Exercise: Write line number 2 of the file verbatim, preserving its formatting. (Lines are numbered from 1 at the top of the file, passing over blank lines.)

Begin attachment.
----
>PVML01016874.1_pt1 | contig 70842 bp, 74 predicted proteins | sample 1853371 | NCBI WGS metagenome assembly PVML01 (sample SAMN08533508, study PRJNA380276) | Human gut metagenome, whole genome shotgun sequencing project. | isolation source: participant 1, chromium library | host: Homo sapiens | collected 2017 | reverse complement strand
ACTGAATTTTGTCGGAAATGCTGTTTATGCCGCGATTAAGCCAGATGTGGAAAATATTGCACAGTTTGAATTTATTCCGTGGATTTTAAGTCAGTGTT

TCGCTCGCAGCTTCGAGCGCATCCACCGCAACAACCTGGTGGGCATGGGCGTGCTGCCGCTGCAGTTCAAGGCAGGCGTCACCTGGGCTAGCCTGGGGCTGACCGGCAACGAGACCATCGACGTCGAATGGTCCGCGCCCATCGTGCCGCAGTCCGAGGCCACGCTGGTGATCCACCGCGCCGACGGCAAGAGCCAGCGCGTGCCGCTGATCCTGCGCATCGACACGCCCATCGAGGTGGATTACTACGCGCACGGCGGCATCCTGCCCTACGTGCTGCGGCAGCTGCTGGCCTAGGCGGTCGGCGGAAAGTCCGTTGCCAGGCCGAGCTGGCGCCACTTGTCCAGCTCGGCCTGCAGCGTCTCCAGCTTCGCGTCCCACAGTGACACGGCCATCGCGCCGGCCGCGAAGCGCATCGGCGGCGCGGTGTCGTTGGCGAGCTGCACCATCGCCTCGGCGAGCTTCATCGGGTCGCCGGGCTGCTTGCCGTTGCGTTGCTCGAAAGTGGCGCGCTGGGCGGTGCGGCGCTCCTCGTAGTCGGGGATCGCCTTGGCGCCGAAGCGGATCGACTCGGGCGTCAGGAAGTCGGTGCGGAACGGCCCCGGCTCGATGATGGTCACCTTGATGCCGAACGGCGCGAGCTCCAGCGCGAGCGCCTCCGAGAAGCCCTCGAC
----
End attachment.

ACTGAATTTTGTCGGAAATGCTGTTTATGCCGCGATTAAGCCAGATGTGGAAAATATTGCACAGTTTGAATTTATTCCGTGGATTTTAAGTCAGTGTT